I am considering becoming a lay Franciscan


#1

Hey everyone. I am considering becoming a lay or secular Franciscan. Two of my favorite saints are Franciscan: Saint Francis of Assisi and Saint Anthony of Padua (my personal patron saint). Also, Saint Padre Pio is a Capuchin and Capuchins are closely related to the Franciscans. Saint Padre Pio is another one of my favorite saints. :)

So anyway, if any of you have any resources or know of a Franciscan group that meets in the Diocese of Evansville, Indiana, I'd appreciate the information. :thumbsup:


#2

[quote="Holly3278, post:1, topic:215052"]
Hey everyone. I am considering becoming a lay or secular Franciscan. Two of my favorite saints are Franciscan: Saint Francis of Assisi and Saint Anthony of Padua (my personal patron saint). Also, Saint Padre Pio is a Capuchin and Capuchins are closely related to the Franciscans. Saint Padre Pio is another one of my favorite saints. :)

So anyway, if any of you have any resources or know of a Franciscan group that meets in the Diocese of Evansville, Indiana, I'd appreciate the information. :thumbsup:

[/quote]

Just call 1-800-FRANCIS and ask them what Secular Franciscan fraternities are near you. It's a real phone number! I promise :)

The next step will be to contact the Formation Director or Minister of those fraternities to see how you can begin discerning a vocation as a Secular Franciscan. Here's the basic timeline:

3 Months as a visitor.
6 Months as an inquirer.
12-18 Months as a candidate (novice)
Temorary Profession or Perpetual Profession to live the rule.

If I can be of any other help please let me know.

God's peace and all Good,


#3

[quote="Holly3278, post:1, topic:215052"]
Hey everyone. I am considering becoming a lay or secular Franciscan. Two of my favorite saints are Franciscan: Saint Francis of Assisi and Saint Anthony of Padua (my personal patron saint). Also, Saint Padre Pio is a Capuchin and Capuchins are closely related to the Franciscans. Saint Padre Pio is another one of my favorite saints. :)

So anyway, if any of you have any resources or know of a Franciscan group that meets in the Diocese of Evansville, Indiana, I'd appreciate the information. :thumbsup:

[/quote]

They aren't closely related, they are Franciscans.;)

The 1st order (men): OFM (Friars Minor), OFMCap (Capuchins), OFMConv (Conventuals). (Some would include the TOR--Third Order Regular, too). One big happy Franciscan family :)


#4

Holly3278, If you go to groups there are a couple of Franciscan Group Forums. I recommend Franciscan Spirituality because it is more active than others I have tried, but look into them. :thumbsup:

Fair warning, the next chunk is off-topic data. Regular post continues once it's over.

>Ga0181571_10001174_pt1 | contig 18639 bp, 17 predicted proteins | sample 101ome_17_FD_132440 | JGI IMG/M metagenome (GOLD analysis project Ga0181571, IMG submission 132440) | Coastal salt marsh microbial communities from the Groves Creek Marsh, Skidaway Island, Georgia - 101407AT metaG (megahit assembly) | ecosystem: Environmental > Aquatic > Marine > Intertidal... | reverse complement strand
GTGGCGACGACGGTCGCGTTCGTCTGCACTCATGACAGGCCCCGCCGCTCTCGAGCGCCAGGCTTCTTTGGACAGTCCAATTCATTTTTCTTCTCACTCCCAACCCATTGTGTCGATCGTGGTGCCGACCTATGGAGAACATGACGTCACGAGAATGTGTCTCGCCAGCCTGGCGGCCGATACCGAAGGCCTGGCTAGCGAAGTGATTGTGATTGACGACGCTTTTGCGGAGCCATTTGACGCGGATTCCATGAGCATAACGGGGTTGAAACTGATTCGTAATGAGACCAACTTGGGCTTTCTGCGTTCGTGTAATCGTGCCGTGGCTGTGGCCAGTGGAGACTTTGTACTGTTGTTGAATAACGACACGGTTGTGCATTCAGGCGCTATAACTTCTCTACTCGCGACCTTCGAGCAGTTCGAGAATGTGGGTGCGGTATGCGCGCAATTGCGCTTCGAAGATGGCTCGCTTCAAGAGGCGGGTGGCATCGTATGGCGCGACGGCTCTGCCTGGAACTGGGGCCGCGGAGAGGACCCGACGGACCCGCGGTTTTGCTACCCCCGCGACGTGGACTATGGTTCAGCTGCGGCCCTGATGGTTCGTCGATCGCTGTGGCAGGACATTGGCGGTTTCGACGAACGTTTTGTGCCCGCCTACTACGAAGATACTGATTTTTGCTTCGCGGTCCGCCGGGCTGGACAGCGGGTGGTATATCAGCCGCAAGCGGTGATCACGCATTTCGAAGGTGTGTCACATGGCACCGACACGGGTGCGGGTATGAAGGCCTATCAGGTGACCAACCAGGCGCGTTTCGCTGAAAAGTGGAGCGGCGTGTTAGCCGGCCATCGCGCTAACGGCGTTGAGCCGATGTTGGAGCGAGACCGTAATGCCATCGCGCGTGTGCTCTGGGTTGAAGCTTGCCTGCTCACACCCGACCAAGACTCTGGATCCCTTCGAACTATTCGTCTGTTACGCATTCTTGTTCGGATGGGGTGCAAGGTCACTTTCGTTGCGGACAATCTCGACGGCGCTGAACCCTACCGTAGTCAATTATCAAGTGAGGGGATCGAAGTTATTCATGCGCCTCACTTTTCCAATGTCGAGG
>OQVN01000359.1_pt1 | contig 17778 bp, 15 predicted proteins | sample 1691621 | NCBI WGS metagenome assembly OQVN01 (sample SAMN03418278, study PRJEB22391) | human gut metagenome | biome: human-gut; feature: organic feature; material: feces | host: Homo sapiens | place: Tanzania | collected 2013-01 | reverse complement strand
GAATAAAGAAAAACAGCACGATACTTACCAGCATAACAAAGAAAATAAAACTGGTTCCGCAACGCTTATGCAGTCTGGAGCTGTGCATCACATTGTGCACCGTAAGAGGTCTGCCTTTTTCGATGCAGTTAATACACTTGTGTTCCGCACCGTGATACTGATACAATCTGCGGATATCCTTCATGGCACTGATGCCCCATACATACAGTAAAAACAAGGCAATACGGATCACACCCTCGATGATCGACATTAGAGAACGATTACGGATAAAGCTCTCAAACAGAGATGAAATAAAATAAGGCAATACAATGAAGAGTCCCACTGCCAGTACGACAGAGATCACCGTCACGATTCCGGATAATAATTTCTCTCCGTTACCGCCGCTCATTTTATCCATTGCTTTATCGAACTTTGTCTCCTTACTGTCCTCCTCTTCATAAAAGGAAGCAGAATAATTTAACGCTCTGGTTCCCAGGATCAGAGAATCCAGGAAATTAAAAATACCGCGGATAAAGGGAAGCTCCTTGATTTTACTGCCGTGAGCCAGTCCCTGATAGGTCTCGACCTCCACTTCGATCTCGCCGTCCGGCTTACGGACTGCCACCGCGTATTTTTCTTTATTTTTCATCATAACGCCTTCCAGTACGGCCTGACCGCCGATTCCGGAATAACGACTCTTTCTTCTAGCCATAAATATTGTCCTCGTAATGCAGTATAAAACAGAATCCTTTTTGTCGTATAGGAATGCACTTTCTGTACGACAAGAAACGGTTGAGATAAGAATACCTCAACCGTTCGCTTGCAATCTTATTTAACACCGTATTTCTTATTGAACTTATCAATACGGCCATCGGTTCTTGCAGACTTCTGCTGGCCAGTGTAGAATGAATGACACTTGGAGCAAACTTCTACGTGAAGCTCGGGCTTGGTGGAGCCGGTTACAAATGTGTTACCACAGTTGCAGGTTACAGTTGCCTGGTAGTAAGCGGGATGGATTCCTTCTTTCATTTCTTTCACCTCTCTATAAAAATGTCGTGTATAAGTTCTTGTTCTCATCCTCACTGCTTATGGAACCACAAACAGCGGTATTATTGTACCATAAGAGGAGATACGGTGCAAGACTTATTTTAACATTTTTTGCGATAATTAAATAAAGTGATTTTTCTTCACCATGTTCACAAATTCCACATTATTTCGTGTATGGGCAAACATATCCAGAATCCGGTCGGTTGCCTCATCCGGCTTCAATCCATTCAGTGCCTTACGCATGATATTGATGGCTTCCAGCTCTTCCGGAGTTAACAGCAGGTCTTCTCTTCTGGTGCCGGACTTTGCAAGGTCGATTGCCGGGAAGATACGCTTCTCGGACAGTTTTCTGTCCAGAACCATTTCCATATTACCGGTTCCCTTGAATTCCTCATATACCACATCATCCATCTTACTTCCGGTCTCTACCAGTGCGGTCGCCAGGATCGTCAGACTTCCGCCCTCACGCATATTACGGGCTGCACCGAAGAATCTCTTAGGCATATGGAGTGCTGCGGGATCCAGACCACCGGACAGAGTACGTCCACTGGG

Find a fraternity near you and visit them, I know they would love to have you visit and if you decide to pursue becoming a Secular Franciscan that is the place to begin.:yyeess:

I’ll pray for your discernment :crossrc:

Peace & all good.


#5

Ah okay! Thanks!

Oh cool! I had no idea that the Capuchins were actually Franciscans!

Thanks VacaneBrake! I’ll check it out!


#6

[quote="Holly3278, post:5, topic:215052"]

Oh cool! I had no idea that the Capuchins were actually Franciscans!

[/quote]

Also, cappuccinos (coffee and milk) are named after the Capuchin friars because the tan-colored beverage is the same color as the Capuchin habits.

This is entirely useless information but I thought I'd throw it in there!


#7

[quote="Holly3278, post:1, topic:215052"]
Hey everyone. I am considering becoming a lay or secular Franciscan. Two of my favorite saints are Franciscan: Saint Francis of Assisi and Saint Anthony of Padua (my personal patron saint). Also, Saint Padre Pio is a Capuchin and Capuchins are closely related to the Franciscans. Saint Padre Pio is another one of my favorite saints. :)

So anyway, if any of you have any resources or know of a Franciscan group that meets in the Diocese of Evansville, Indiana, I'd appreciate the information. :thumbsup:

[/quote]

I should mention this to my bishop the next time I see him. He's a capuchin, and would be surprised to find out he's not exactly a Franciscan. :D

But seriously, just pray on it, and consider the many orders. You'd be surprised at what can turn up. My discernment for seminary has been an odd trip. First I wanted to go towards diocesan priesthood, then I felt drawn towards the Oblates of the Virgin Mary, then I felt drawn back towards the diocesan priesthood, then I became interested in FSSP, the Dominicans, and the Franciscans, roughly at the same time. Then, I thought I might be called to the Trappists or Carthusians. In the end, I've settled on diocesan priesthood as my vocation, and am currently in seminary. Given how much I managed to swerve back and forth between choices, I'm shocked I ever got back to where I started. :rolleyes:

The point is, never totally rule out something just because it's not what you initially think may be where God wishes for you to be.


#8

You can also just go to the website which is the National Tau Website and go to the Section labeled Regional and local Fraternities and find the one nearest you and it will have contact information. Your best bet is to go check out a meeting.